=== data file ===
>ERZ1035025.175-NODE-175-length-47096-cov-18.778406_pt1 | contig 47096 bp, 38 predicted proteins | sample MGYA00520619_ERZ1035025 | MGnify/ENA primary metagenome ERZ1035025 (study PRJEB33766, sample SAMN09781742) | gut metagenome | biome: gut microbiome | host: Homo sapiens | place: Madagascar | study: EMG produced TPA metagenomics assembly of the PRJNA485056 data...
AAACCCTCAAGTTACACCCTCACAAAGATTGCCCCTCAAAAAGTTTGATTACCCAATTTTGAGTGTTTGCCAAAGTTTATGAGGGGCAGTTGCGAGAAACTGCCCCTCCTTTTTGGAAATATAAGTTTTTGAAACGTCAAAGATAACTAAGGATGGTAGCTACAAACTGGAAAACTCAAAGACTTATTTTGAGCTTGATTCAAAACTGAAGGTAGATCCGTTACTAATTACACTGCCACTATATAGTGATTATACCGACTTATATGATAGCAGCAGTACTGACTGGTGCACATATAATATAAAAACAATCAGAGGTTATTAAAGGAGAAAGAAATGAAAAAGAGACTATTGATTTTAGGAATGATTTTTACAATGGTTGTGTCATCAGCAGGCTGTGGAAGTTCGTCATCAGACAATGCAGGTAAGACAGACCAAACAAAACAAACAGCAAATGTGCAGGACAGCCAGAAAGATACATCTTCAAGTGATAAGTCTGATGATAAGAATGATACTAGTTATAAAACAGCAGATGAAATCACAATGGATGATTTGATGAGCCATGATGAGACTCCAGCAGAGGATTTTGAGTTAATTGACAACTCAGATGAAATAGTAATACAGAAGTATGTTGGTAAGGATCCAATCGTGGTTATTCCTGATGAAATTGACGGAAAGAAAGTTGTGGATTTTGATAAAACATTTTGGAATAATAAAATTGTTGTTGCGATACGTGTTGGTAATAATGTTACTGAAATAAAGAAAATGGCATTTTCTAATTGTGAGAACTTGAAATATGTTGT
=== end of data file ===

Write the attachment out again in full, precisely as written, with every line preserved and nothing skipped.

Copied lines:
>ERZ1035025.175-NODE-175-length-47096-cov-18.778406_pt1 | contig 47096 bp, 38 predicted proteins | sample MGYA00520619_ERZ1035025 | MGnify/ENA primary metagenome ERZ1035025 (study PRJEB33766, sample SAMN09781742) | gut metagenome | biome: gut microbiome | host: Homo sapiens | place: Madagascar | study: EMG produced TPA metagenomics assembly of the PRJNA485056 data...
AAACCCTCAAGTTACACCCTCACAAAGATTGCCCCTCAAAAAGTTTGATTACCCAATTTTGAGTGTTTGCCAAAGTTTATGAGGGGCAGTTGCGAGAAACTGCCCCTCCTTTTTGGAAATATAAGTTTTTGAAACGTCAAAGATAACTAAGGATGGTAGCTACAAACTGGAAAACTCAAAGACTTATTTTGAGCTTGATTCAAAACTGAAGGTAGATCCGTTACTAATTACACTGCCACTATATAGTGATTATACCGACTTATATGATAGCAGCAGTACTGACTGGTGCACATATAATATAAAAACAATCAGAGGTTATTAAAGGAGAAAGAAATGAAAAAGAGACTATTGATTTTAGGAATGATTTTTACAATGGTTGTGTCATCAGCAGGCTGTGGAAGTTCGTCATCAGACAATGCAGGTAAGACAGACCAAACAAAACAAACAGCAAATGTGCAGGACAGCCAGAAAGATACATCTTCAAGTGATAAGTCTGATGATAAGAATGATACTAGTTATAAAACAGCAGATGAAATCACAATGGATGATTTGATGAGCCATGATGAGACTCCAGCAGAGGATTTTGAGTTAATTGACAACTCAGATGAAATAGTAATACAGAAGTATGTTGGTAAGGATCCAATCGTGGTTATTCCTGATGAAATTGACGGAAAGAAAGTTGTGGATTTTGATAAAACATTTTGGAATAATAAAATTGTTGTTGCGATACGTGTTGGTAATAATGTTACTGAAATAAAGAAAATGGCATTTTCTAATTGTGAGAACTTGAAATATGTTGT